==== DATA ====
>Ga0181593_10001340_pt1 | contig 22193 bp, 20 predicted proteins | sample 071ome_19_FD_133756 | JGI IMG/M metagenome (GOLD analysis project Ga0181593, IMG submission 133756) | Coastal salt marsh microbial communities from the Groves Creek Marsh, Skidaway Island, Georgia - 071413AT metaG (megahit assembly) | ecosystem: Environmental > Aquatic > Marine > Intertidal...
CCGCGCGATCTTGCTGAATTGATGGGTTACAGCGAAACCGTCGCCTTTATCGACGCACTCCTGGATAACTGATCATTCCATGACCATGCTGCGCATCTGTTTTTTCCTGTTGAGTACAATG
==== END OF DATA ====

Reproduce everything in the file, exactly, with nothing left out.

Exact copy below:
>Ga0181593_10001340_pt1 | contig 22193 bp, 20 predicted proteins | sample 071ome_19_FD_133756 | JGI IMG/M metagenome (GOLD analysis project Ga0181593, IMG submission 133756) | Coastal salt marsh microbial communities from the Groves Creek Marsh, Skidaway Island, Georgia - 071413AT metaG (megahit assembly) | ecosystem: Environmental > Aquatic > Marine > Intertidal...
CCGCGCGATCTTGCTGAATTGATGGGTTACAGCGAAACCGTCGCCTTTATCGACGCACTCCTGGATAACTGATCATTCCATGACCATGCTGCGCATCTGTTTTTTCCTGTTGAGTACAATG